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For mental health care, telemedicine shows promise. But it's easier said than done

Hospitals test different approaches to improve access in rural areas of South Carolina

Medical University of South Carolina Dr. David McSwain consults with another doctor during a demonstration of one of MUSC's telemedicine carts. The technology allows providers to interact with each other in different hospitals. File/Staff

For three hours every week, a psychiatrist sees low-income, often uninsured patients at Volunteers in Medicine on Hilton Head Island. Yet it's not enough.

The clinic, which relies on volunteers and schedules more than 30,000 visits per year, has had to stop scheduling new consultations.

Doug Wolter, a clinical psychologist and director of the clinic's mental health services, said Volunteers in Medicine has been overwhelmed with the number of patients who need this treatment.

So a partnership was built with the Medical University of South Carolina to allow Charleston psychiatrists to see the clinic's patients via telecommunication. Wolter said for these patients, telemedicine could make a significant difference in their mental health care. 

"It could be of a tremendous benefit to some rural areas where there is not access to medical specialists," he said. 

Only 240 psychiatrists were employed in South Carolina in 2016, according to the Bureau of Labor Statistics. To better utilize the psychiatrists in the state, providers have begun to turn to telemedicine.

Experts agreed mental health is the area that stands to benefit the most from telemedicine, which is practiced remotely with technology such as video conferencing. It allows providers to tend to patients even if they are not in the same place.

State lawmakers have bought into the idea, investing millions of state dollars into the South Carolina Telehealth Alliance in recent years. But Wolter and other providers in the state have faced obstacles to putting telemedicine in place, even as it has gained a foothold in hospitals and clinics. 

Volunteers in Medicine has come up against funding difficulties. The clinic is working toward compliance with federal privacy regulations, which has temporarily hindered its partnership with MUSC.

Licensing is also a challenge. The S.C. Department of Mental Health and MUSC have asked to expand the use of telemedicine, but their requests have been denied by boards of the state Department of Labor, Licensing and Regulation.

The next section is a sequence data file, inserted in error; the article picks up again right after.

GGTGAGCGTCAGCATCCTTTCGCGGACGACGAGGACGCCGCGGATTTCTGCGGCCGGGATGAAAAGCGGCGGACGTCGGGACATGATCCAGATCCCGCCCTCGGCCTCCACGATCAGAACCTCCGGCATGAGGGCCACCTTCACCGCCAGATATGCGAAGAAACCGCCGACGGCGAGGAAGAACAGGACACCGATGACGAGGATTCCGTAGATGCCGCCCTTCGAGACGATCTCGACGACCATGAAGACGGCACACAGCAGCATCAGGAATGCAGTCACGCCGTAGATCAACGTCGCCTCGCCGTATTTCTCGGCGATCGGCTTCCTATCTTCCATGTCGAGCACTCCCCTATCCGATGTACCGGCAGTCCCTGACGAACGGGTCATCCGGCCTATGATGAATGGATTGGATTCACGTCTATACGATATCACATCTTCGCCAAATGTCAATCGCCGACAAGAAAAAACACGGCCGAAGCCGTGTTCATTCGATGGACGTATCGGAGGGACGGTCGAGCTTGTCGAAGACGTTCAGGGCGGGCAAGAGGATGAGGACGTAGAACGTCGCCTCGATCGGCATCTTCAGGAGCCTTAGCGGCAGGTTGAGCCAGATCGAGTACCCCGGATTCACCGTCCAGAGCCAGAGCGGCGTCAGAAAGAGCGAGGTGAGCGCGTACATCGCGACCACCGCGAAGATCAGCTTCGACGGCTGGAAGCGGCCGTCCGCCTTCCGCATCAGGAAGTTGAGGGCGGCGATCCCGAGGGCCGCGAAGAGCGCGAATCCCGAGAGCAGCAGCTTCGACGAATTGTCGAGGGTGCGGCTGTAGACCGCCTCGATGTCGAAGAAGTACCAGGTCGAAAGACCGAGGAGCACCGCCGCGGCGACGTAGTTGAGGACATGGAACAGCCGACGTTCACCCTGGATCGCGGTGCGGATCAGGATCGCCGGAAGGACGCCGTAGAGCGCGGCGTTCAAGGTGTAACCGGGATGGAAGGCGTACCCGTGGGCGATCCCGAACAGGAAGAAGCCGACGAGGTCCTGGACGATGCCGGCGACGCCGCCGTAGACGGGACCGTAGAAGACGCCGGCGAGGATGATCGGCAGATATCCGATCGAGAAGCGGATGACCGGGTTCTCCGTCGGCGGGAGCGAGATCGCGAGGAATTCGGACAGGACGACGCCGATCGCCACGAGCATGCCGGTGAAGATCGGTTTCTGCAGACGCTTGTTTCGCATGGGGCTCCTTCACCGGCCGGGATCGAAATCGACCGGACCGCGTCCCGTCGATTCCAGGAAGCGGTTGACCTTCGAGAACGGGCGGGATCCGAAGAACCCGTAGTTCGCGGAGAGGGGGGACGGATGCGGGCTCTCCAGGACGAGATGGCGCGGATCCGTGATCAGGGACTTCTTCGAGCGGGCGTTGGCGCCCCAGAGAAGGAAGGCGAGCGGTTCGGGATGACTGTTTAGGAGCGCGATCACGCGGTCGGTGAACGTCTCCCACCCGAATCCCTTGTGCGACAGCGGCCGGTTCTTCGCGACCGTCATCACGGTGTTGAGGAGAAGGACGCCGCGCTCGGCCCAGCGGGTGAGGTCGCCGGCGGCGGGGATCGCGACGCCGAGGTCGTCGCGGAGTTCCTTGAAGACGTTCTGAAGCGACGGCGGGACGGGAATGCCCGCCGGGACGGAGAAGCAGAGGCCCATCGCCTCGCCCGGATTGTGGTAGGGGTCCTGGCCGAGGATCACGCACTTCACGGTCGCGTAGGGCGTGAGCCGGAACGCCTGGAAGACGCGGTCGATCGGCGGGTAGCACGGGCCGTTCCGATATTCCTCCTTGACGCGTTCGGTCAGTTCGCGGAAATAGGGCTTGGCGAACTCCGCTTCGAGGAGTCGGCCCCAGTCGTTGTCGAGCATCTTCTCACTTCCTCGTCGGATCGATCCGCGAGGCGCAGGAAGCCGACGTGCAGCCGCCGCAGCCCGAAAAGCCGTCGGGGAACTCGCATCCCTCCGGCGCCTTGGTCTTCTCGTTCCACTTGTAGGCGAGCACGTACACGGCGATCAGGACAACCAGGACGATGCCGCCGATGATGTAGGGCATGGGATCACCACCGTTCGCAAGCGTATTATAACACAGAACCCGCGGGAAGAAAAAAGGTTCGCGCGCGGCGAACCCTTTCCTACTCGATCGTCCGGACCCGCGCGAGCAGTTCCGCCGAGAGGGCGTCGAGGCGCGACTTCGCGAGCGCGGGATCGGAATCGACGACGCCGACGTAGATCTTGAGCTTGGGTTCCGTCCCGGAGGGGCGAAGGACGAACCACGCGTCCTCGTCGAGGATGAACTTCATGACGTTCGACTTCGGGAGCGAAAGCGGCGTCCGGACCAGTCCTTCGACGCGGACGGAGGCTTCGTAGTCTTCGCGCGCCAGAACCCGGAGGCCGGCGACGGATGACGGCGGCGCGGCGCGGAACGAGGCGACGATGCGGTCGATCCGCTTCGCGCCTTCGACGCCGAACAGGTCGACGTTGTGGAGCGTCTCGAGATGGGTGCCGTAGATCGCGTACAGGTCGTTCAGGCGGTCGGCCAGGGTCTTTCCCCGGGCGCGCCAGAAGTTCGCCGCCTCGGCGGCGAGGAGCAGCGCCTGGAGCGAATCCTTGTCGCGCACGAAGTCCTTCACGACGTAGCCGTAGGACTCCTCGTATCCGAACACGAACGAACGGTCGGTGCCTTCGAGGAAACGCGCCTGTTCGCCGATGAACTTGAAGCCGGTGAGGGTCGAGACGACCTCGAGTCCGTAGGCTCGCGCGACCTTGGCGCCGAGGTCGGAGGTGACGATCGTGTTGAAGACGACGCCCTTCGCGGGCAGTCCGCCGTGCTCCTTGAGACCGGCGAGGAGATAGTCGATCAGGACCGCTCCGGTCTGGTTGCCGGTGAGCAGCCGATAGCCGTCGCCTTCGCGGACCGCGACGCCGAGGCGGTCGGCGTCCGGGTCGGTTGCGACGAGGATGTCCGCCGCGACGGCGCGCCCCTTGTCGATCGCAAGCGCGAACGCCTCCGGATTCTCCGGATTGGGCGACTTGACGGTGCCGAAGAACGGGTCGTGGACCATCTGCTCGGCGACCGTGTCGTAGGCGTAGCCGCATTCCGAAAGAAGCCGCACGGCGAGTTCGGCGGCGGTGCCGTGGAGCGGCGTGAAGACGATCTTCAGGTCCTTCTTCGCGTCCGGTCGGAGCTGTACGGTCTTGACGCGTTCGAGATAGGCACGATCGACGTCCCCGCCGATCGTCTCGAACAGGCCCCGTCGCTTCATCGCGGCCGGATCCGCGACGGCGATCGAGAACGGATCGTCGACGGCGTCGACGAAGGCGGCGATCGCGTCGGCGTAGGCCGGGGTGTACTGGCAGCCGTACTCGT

The Kaiser Family Foundation estimates about 1.8 million people are living in areas of South Carolina with a shortage of mental health professionals. The foundation estimates 42 additional professionals are needed to fill the gap. 

Robert Bank, the Mental Health Department's director of medical affairs, said bringing psychiatrists to the state can be a challenge, and those trained here don't always stay. He said the department needs to bring on 30 to 40 psychiatrists every year to make up for those who leave and account for the state's population growth. 

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Telepsychiatry has long been under way at the Mental Health Department. Psychiatrists based in Charleston and elsewhere see 450 patients per month at 25 emergency departments across the state. The same doctors do about 1,200 "visits" to patients at 16 community health centers. 

Bank approached Labor, Licensing and Regulation with a request to allow nurse practitioners to conduct follow-up appointments — something they already do on the ground — via telecommunication.

While advanced practice nurses have been lobbying the Legislature to expand their allowed scope of practice, the licensing board denied the Mental Health Department's request, arguing South Carolina's Nurse Practice Act did not allow for such telemedicine appointments. 

"The issue is that we need to move our practice acts into the modern era," Bank said.

Lesia Kudelka, spokeswoman for the licensing department, said physicians have to obtain approval from the Board of Medical Examiners to prescribe certain drugs via telemedicine. MUSC was granted permission to treat ADHD and ADD using telepsychiatry, she said.

A proviso effective July 1, valid for only a year, will allow advanced practice nurses to use telemedicine if they request approval from the licensing boards, Kudelka said.

James McElligott, a pediatrician and medical director for telehealth at MUSC, said the licensing department approves these requests case by case, he said. But momentum for the argument for telemedicine is building.

"It's cracking open," he said. 

The state invested in the Telehealth Alliance for the first time in 2013. Legislators gave MUSC $8 million for the effort this fiscal year, MUSC lobbyist Mark Sweatman said.

MUSC is working now to secure approval for its doctors to prescribe medications remotely to treat pregnant women for opioid use disorder. Currently, these women must visit an MUSC doctor to receive their prescriptions.

McElligott said he respects the board's role of protecting the integrity of medicine in the state. While the state has been supportive as a whole, he said the more medical professionals are permitted to use telemedicine, the smarter providers can be about utilizing the state's limited resources.

"We can get a lot done," he said. "We just have to remember we're all in the same sandbox."

Reach Mary Katherine Wildeman at 843-937-5594. Follow her on Twitter @mkwildeman.

Mary Katherine, who also goes by MK, is a reporter covering health care and technology for The Post and Courier's business desk. She grew up in upstate New York and enjoys playing cards, kayaking and the Blue Ridge Mountains.

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